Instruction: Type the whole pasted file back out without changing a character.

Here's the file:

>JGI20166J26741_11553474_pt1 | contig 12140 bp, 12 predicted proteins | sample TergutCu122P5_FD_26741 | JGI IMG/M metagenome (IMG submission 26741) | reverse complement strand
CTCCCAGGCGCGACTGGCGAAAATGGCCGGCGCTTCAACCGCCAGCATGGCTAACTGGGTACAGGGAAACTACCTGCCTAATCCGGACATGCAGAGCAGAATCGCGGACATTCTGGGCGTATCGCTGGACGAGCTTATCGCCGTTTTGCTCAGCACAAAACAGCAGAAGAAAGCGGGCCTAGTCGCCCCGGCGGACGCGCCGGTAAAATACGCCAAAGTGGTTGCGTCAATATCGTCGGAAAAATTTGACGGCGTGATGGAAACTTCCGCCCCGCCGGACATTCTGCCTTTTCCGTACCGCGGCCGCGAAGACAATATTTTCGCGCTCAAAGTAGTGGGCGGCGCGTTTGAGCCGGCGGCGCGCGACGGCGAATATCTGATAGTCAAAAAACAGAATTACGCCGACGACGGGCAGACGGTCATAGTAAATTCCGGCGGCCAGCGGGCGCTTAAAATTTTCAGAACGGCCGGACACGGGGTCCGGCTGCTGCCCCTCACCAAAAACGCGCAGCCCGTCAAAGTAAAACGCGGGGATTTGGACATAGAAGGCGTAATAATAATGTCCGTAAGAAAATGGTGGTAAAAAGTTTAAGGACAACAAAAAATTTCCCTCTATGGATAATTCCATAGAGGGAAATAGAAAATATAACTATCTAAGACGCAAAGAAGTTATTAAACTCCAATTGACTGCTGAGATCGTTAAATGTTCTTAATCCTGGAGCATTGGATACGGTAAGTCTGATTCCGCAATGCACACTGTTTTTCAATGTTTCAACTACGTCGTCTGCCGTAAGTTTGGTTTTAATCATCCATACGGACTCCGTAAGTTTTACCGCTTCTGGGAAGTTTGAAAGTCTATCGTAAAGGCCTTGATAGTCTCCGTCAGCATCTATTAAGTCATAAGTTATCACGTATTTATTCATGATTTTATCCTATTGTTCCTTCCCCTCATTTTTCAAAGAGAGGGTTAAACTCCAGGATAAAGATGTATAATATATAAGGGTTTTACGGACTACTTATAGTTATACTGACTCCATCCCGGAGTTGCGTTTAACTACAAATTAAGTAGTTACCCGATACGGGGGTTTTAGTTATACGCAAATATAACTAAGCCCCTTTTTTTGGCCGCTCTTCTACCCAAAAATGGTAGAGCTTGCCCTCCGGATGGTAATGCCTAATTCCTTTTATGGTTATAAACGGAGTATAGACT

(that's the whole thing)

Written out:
>JGI20166J26741_11553474_pt1 | contig 12140 bp, 12 predicted proteins | sample TergutCu122P5_FD_26741 | JGI IMG/M metagenome (IMG submission 26741) | reverse complement strand
CTCCCAGGCGCGACTGGCGAAAATGGCCGGCGCTTCAACCGCCAGCATGGCTAACTGGGTACAGGGAAACTACCTGCCTAATCCGGACATGCAGAGCAGAATCGCGGACATTCTGGGCGTATCGCTGGACGAGCTTATCGCCGTTTTGCTCAGCACAAAACAGCAGAAGAAAGCGGGCCTAGTCGCCCCGGCGGACGCGCCGGTAAAATACGCCAAAGTGGTTGCGTCAATATCGTCGGAAAAATTTGACGGCGTGATGGAAACTTCCGCCCCGCCGGACATTCTGCCTTTTCCGTACCGCGGCCGCGAAGACAATATTTTCGCGCTCAAAGTAGTGGGCGGCGCGTTTGAGCCGGCGGCGCGCGACGGCGAATATCTGATAGTCAAAAAACAGAATTACGCCGACGACGGGCAGACGGTCATAGTAAATTCCGGCGGCCAGCGGGCGCTTAAAATTTTCAGAACGGCCGGACACGGGGTCCGGCTGCTGCCCCTCACCAAAAACGCGCAGCCCGTCAAAGTAAAACGCGGGGATTTGGACATAGAAGGCGTAATAATAATGTCCGTAAGAAAATGGTGGTAAAAAGTTTAAGGACAACAAAAAATTTCCCTCTATGGATAATTCCATAGAGGGAAATAGAAAATATAACTATCTAAGACGCAAAGAAGTTATTAAACTCCAATTGACTGCTGAGATCGTTAAATGTTCTTAATCCTGGAGCATTGGATACGGTAAGTCTGATTCCGCAATGCACACTGTTTTTCAATGTTTCAACTACGTCGTCTGCCGTAAGTTTGGTTTTAATCATCCATACGGACTCCGTAAGTTTTACCGCTTCTGGGAAGTTTGAAAGTCTATCGTAAAGGCCTTGATAGTCTCCGTCAGCATCTATTAAGTCATAAGTTATCACGTATTTATTCATGATTTTATCCTATTGTTCCTTCCCCTCATTTTTCAAAGAGAGGGTTAAACTCCAGGATAAAGATGTATAATATATAAGGGTTTTACGGACTACTTATAGTTATACTGACTCCATCCCGGAGTTGCGTTTAACTACAAATTAAGTAGTTACCCGATACGGGGGTTTTAGTTATACGCAAATATAACTAAGCCCCTTTTTTTGGCCGCTCTTCTACCCAAAAATGGTAGAGCTTGCCCTCCGGATGGTAATGCCTAATTCCTTTTATGGTTATAAACGGAGTATAGACT